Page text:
St.  JOHN  PAUL  II

MISSIONARY  OF  THE  WORLD  IN  PHILATELY

         
 

 

THE  POSTAGE  STAMP  SPEAKS  A  UNIVERSAL  LANGUAGE – PEACE 

On October 28th, 1985, Pope John Paul II received in audience organizers of and participants in the international philatelic exhibition ITALIA’85, which was then in session in Rome. The Rev. Augustine Serafini, editor of the COROS Chronicle, journal of the Collectors of Religion on Stamps, provided an English translation of the Pope’s remarks, as they were reported in L’Osservatore Romano at the time.

by Pope John Paul II

Your interest is directed to an exceptional expression of art, that of the postage stamp, which is in itself an eloquent and significant form of universal language. The stamp, in fact, does not limit itself to functional objects, but tends to the superlative expression of figurative beauty. What is more, it assumes particular cultural interest when it reproduces and illustrates monuments, famous works, subjects from the world of nature; or when it commemorates historical events and personages, whether of universal culture or of the various national heritages.

Stamp collecting thus becomes, in its own particularly expressive form, an occasion for effective information, of education and dialogue. How many messages beneficial to the common good, to the interests of the community, or how much useful information can be sent every day to all parts of the world by a simple stamp, or by the design and by the concise and effective phrase on a special commemorative seal! One may well submit that an important mission of peace is implied in this simple and unassuming instrument of communication connected with the daily use of the postal service.

I welcome the occasion to express my sincere good wishes that the continued contribution of the philatelic community might contribute to the building of that knowledge, friendship, and accord to which the common and universal desire for concord and peace aspires.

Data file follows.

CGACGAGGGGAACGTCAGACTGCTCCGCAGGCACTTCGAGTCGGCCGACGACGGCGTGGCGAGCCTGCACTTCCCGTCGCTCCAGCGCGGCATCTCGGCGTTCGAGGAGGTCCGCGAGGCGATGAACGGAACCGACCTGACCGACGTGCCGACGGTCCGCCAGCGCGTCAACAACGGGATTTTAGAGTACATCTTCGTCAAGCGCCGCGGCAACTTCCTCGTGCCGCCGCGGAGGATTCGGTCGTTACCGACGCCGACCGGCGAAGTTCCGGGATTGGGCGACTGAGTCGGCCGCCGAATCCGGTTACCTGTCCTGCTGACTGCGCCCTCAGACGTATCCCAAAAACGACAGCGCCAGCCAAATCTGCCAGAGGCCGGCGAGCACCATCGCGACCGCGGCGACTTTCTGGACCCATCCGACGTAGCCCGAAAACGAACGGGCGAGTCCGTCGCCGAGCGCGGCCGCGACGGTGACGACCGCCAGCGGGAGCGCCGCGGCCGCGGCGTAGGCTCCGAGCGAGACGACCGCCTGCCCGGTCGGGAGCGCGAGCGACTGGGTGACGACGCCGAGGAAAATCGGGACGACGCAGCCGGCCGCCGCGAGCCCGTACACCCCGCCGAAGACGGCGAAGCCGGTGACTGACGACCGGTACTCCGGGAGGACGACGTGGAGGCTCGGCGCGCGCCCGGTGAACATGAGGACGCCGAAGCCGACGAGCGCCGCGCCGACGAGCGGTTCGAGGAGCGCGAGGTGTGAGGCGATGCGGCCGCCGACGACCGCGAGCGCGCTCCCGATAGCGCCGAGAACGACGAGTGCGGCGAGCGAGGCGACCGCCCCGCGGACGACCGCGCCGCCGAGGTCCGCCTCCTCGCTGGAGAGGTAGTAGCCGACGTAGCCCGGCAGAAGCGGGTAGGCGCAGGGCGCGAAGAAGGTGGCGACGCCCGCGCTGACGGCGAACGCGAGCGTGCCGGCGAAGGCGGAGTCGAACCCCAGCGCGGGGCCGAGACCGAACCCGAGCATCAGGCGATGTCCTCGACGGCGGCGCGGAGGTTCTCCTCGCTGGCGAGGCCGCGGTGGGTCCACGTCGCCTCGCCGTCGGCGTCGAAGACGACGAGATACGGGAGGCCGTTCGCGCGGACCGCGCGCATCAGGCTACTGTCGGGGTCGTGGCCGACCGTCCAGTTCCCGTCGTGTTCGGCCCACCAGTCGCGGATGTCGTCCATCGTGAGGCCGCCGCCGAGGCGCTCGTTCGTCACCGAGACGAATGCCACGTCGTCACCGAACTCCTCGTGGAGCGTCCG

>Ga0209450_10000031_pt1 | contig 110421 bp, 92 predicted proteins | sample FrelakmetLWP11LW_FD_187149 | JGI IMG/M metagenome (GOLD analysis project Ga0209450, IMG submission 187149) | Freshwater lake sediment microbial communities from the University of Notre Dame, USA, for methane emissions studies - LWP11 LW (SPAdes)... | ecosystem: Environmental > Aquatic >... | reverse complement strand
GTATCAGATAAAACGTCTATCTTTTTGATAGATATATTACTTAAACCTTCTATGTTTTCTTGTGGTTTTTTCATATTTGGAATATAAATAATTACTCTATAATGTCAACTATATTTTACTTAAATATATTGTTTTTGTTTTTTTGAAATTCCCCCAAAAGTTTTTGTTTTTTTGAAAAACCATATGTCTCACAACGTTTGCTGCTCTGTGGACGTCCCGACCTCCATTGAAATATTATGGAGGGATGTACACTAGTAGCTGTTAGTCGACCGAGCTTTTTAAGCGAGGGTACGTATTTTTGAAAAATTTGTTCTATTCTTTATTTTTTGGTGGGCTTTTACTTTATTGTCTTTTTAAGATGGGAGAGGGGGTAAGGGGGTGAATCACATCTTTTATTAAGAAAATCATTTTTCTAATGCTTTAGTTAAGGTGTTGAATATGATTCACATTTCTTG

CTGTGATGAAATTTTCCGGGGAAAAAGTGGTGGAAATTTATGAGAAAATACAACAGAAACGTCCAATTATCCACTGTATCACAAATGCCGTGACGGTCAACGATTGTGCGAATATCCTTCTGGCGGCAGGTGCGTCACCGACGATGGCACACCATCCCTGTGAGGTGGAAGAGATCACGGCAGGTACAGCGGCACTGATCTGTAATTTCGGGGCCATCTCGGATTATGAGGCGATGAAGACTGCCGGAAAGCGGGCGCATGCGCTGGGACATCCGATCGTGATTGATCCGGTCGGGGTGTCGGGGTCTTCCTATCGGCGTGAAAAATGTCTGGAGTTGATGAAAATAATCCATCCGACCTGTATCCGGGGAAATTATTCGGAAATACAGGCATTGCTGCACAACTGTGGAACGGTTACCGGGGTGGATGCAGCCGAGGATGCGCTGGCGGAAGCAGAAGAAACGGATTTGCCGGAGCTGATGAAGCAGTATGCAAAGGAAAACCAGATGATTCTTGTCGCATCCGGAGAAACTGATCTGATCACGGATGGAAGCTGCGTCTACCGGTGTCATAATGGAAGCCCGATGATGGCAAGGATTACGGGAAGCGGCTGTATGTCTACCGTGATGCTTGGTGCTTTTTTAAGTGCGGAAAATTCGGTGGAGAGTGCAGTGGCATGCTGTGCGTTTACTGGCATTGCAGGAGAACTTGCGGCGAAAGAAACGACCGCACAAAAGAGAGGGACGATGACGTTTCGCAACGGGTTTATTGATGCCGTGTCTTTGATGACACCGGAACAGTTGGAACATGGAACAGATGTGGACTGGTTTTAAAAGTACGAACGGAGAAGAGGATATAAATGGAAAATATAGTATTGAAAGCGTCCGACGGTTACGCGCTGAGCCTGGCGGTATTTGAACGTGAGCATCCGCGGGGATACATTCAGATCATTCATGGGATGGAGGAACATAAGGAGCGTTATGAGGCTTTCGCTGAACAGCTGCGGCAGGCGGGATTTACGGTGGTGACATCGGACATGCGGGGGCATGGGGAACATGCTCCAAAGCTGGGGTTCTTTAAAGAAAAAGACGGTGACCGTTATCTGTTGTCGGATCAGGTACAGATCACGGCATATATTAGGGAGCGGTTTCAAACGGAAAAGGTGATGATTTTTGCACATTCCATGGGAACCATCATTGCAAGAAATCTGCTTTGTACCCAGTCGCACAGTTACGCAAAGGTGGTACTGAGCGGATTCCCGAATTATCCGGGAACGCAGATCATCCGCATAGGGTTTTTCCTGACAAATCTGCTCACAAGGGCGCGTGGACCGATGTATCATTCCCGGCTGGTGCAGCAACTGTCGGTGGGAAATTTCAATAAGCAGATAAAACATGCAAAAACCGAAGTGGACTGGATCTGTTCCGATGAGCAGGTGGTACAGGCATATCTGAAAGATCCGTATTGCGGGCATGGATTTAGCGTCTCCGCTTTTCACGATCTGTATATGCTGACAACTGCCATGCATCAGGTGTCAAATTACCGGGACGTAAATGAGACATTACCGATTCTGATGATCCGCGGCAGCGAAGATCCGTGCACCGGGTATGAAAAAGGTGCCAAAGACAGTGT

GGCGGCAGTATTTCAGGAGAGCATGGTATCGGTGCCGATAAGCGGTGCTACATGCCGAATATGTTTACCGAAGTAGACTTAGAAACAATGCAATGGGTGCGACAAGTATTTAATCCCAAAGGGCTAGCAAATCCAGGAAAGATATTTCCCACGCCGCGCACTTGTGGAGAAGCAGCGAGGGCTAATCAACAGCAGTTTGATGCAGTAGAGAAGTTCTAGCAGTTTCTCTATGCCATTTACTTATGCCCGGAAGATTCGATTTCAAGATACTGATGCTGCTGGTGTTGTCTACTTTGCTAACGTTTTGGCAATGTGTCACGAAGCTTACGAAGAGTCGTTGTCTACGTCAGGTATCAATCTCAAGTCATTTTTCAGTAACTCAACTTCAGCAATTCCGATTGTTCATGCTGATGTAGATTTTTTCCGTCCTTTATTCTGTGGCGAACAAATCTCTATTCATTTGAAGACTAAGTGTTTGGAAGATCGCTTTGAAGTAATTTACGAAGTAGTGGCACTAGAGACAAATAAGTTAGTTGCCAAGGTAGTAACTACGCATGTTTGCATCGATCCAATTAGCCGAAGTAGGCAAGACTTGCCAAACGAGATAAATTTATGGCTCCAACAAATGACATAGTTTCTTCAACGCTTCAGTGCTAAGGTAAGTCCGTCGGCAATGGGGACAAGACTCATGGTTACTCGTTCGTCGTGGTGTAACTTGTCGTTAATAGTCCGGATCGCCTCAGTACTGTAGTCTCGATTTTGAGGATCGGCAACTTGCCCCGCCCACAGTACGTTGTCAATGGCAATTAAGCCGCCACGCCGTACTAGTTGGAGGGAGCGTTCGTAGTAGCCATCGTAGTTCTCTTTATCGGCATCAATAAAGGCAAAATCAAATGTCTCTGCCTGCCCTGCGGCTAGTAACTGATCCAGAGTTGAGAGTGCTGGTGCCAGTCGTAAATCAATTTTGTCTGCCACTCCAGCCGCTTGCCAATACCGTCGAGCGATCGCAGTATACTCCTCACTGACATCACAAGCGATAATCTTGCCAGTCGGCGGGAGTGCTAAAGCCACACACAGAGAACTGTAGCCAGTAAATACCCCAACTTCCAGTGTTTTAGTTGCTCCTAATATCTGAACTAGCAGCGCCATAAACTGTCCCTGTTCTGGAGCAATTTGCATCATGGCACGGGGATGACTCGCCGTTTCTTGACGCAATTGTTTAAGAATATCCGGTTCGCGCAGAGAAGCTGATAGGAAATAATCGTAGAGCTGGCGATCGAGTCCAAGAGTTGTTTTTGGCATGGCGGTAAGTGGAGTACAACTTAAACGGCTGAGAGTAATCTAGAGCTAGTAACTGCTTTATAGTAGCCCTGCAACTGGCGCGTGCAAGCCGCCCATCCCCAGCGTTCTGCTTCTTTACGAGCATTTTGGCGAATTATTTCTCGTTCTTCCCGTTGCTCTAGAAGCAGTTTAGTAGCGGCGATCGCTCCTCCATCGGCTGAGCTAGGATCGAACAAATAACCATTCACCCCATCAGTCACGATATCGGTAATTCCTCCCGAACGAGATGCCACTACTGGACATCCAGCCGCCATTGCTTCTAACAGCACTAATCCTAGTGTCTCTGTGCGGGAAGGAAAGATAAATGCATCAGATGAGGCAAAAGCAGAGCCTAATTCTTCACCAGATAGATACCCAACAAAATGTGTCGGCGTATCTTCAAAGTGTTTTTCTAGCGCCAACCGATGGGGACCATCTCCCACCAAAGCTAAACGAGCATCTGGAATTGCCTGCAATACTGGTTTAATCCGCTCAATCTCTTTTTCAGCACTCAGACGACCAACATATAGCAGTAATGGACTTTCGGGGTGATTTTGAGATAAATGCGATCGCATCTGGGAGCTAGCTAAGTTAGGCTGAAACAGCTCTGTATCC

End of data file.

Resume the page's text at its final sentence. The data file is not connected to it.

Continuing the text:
Your activity as philatelists involves naturally an aspect of chosen leisure, with all that entails in terms of dedicated interest, attention, knowledge, and also economic influences. You understand that it is not my task to dwell on this aspect.

The primary object of your attention consists in all that makes of writing, from the most personal to the most official, a message entrusted to a public postal service. Do we not have a kind of symbol in the very fact that the letter is, as it were, completed by a seal or a stamp which shows the place and country from which it has been sent? When a person communicates with another, his message is, in a sense, integrated into the immense network of human relationship by the public service that not only inscribes the place and the date on the document, but affixes as well, with the stamp, an illustration, that in some way expresses the spirit of a nation.

Beginning with this very simple observation, one readily recognizes the richness of the points of view that inspire philatelists: to collect and examine the innumerable forms that postage stamps assume over the years amounts to viewing the many aspects of the life and memory of the various nations and their inter-relationships. Stamps recall the movements of history, past or contemporary; they bring to light distinguished persons of each nation; they make present in a vivid way events singled out of celebration; they portray symbolically the representative elements of the natural, artistic, scientific, cultural heritage, where human societies recognize the best of themselves. And you are well aware of the fact that religious convictions often leave their mark on history, civilization, or art, and produce outstanding personalities. These are very fittingly portrayed on the stamps of numerous countries.

To you who are informed regarding all the rich nesses that philately implies, and who make it possible for your many friends and for young people to discover them, I express the sincere wish that you be able to help those who share your interest to become aware of all that the object of their collecting interest represents, to enlarge their outlook on the multiple significance of interpersonal exchanges, the impression that each country gives of itself, a history always in process of formation and fundamental human values. May you thus be builders of brotherhood and of peace!

(The American Philatelist, December 1986/1138)